The effect of groupwork on ethical decision-making of accountancy students
O'Leary, Conor & Pangemanan, Gladies V. (2007) The effect of groupwork on ethical decision-making of accountancy students. Journal of Business Ethics, 75(3), pp. 215-228.
Recent accounting scandals involving the collapse of large corporate firms have brought into question the adequacy of ethics education within accounting programs. This paper investigates the ethical decisions of accountancy students and in particular analyses the effect of group (as opposed to individual) decision-making on ethical decisions. Final year accountancy students (sample size of 165) were randomly allocated into two experimental conditions. The participants were then presented with five (5) ethical vignettes. One experimental condition involved completing the ethical decisions as individuals (60). The other involved completing the ethical decision making as a group of 3-4 participants (34). A consistent pattern of behaviour was observed in the analysis of individual versus group responses. Individuals displayed stronger tendencies than groups to take the extreme actions of acting either unethically or ethically (whistleblowing), whereas groups displayed stronger tendencies to take the safer (neutral) options. It was concluded that groups reached consensus decisions, in an ethical context, probably as a result of peer pressure. The significant implication of this finding is in relation to the emphasis accounting programs place on group work. Group work may enhance students’ abilities to work as a team. However, as revealed in this study’s results, group work may not be an effective means of producing the optimal decision in all subject matter areas, especially complex areas such as ethical decision-making.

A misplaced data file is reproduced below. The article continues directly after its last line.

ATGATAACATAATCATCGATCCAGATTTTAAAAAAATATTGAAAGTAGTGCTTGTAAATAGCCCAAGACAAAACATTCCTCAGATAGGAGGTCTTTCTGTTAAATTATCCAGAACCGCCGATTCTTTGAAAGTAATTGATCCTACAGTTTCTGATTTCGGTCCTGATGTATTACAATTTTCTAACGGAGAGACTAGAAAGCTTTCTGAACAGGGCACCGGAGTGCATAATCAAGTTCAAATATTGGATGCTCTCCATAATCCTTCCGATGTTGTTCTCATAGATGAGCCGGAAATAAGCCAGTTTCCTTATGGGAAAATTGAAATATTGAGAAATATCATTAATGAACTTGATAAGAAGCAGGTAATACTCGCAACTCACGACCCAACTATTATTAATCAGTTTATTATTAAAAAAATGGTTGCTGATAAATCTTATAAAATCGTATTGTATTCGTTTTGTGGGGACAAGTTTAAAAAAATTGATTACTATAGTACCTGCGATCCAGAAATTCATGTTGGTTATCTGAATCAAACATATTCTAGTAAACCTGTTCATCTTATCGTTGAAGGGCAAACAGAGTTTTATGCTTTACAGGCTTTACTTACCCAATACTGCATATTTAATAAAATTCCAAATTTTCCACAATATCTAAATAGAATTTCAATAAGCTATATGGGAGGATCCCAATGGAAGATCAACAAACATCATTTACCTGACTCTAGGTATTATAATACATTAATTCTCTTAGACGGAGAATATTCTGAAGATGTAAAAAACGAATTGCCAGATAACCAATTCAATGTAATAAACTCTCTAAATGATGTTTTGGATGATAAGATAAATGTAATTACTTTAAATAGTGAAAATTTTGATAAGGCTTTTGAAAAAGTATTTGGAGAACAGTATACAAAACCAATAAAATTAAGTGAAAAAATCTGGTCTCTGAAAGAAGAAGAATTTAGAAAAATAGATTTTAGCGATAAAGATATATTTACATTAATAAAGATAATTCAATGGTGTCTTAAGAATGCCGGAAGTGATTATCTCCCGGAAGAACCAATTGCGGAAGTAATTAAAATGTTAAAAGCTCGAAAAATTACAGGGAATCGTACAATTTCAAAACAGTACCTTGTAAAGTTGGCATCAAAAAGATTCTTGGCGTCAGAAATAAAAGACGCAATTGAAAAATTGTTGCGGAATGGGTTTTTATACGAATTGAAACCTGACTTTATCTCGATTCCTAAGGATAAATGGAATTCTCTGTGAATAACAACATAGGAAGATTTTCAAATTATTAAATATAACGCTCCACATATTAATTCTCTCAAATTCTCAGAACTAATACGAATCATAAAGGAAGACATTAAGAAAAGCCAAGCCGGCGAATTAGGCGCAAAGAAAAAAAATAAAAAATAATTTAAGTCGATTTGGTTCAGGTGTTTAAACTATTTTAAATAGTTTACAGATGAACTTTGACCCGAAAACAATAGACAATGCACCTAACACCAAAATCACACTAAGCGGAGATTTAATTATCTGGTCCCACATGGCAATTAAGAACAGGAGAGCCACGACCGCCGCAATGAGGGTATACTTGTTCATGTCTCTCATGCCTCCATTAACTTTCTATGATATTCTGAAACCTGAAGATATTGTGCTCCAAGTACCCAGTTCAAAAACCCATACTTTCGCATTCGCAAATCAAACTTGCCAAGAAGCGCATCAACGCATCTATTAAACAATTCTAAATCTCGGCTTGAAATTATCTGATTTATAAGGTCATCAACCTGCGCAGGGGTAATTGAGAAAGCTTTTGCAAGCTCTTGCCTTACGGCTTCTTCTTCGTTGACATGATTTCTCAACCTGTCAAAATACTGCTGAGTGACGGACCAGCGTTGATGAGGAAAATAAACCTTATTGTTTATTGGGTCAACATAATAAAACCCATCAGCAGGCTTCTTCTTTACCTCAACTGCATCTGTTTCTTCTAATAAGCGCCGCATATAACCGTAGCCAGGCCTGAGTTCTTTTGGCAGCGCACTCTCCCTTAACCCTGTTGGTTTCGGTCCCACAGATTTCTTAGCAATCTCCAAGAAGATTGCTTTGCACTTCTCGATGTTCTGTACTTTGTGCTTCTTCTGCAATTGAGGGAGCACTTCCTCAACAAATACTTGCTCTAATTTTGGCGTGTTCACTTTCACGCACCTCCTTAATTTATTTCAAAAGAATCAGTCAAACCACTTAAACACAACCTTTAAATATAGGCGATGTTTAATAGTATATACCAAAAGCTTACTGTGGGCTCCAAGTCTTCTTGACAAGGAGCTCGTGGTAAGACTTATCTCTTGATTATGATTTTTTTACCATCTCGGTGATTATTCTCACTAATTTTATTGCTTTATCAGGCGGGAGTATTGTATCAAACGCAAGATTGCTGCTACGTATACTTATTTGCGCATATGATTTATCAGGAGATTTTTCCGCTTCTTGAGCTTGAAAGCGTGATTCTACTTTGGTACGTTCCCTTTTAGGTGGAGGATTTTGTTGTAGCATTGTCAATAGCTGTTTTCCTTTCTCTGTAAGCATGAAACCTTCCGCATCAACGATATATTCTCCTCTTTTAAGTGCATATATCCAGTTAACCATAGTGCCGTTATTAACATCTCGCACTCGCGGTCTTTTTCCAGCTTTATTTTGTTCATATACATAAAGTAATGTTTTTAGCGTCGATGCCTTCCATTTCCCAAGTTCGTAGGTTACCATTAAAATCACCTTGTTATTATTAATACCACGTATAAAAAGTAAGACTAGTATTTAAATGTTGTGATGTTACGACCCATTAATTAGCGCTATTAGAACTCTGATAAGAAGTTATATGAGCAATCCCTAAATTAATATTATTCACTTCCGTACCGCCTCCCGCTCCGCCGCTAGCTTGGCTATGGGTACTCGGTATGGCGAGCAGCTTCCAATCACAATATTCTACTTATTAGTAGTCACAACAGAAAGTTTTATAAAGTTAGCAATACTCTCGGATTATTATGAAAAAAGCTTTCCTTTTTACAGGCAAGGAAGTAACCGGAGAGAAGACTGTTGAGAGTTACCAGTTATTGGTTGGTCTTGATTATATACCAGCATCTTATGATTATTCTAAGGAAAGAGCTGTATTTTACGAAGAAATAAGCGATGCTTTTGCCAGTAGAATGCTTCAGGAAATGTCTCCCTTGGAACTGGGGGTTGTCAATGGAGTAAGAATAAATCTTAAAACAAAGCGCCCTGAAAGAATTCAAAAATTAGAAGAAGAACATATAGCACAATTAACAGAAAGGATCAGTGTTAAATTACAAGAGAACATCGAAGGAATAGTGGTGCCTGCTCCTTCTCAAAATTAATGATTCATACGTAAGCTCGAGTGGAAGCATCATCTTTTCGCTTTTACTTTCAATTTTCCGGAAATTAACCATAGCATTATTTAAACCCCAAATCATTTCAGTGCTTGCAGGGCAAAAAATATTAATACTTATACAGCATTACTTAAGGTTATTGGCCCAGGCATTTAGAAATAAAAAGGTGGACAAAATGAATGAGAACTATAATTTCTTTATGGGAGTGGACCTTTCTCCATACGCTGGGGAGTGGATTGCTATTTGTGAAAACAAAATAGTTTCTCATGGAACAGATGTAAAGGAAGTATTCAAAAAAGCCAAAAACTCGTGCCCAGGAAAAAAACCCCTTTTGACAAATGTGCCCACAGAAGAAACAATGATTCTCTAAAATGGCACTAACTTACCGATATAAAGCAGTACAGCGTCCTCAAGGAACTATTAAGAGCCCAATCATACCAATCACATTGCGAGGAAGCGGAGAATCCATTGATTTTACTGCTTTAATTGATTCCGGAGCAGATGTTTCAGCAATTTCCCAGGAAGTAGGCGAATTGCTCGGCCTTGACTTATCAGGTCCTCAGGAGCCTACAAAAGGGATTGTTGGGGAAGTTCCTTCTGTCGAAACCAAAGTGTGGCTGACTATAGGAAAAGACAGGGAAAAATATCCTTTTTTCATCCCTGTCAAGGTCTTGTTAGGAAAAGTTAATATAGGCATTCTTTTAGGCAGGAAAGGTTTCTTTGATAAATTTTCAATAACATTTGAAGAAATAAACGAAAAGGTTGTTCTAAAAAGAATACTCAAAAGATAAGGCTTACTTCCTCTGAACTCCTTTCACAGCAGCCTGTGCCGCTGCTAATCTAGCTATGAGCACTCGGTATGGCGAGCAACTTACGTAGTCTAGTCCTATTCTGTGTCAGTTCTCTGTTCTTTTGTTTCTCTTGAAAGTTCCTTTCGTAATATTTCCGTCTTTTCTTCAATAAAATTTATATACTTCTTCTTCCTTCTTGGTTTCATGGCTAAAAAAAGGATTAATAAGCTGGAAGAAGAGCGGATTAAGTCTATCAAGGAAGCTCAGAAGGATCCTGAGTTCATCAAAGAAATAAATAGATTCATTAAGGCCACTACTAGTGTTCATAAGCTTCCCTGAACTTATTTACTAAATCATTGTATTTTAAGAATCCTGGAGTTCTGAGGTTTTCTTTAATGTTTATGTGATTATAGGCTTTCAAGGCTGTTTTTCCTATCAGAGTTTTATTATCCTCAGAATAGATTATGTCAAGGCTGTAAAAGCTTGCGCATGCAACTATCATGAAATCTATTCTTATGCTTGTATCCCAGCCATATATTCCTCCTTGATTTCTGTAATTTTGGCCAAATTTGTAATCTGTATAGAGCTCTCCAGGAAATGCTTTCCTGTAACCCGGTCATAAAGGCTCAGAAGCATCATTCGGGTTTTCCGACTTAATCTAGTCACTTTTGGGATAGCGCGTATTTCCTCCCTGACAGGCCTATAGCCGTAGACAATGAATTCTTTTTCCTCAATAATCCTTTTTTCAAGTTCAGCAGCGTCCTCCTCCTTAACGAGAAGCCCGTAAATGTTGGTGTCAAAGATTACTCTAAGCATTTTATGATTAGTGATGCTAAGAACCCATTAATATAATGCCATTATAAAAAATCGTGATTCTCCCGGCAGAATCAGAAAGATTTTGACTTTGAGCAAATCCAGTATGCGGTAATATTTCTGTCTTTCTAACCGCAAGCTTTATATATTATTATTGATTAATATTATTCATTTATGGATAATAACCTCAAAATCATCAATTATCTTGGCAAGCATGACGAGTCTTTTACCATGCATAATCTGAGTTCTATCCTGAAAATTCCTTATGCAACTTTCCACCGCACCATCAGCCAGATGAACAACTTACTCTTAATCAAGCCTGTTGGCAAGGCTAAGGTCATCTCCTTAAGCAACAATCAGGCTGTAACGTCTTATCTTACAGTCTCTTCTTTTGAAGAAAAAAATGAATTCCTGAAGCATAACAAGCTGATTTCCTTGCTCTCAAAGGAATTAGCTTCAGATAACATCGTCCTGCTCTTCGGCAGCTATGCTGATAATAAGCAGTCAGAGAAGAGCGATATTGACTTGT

Citation countsare sourced monthly fromand citation databases.
These databases contain citations from different subsets of available publications and different time periods and thus the citation count from each is usually different. Some works are not in either database and no count is displayed. Scopus includes citations from articles published in 1996 onwards, and Web of Science generally from 1980 onwards.
Citations counts from theindexing service can be viewed at the linked Google Scholar™ search.
Full-text downloadsdisplays the total number of times this work’s files (e.g., a PDF) have been downloaded from QUT ePrints as well as the number of downloads in the previous 365 days. The count includes downloads for all files if a work has more than one.
|Item Type:||Journal Article|
|Keywords:||Ethics, final year accountancy students, groupthink, training, whistleblower|
|Subjects:||Australian and New Zealand Standard Research Classification > COMMERCE MANAGEMENT TOURISM AND SERVICES (150000) > ACCOUNTING AUDITING AND ACCOUNTABILITY (150100)|
|Divisions:||Current > QUT Faculties and Divisions > QUT Business School|
Current > Schools > School of Accountancy
|Copyright Owner:||Copyright 2007 Springer|
|Copyright Statement:||The original publication is available at SpringerLink http://www.springerlink.com|
|Deposited On:||05 Feb 2008|
|Last Modified:||29 Feb 2012 23:31|
Repository Staff Only: item control page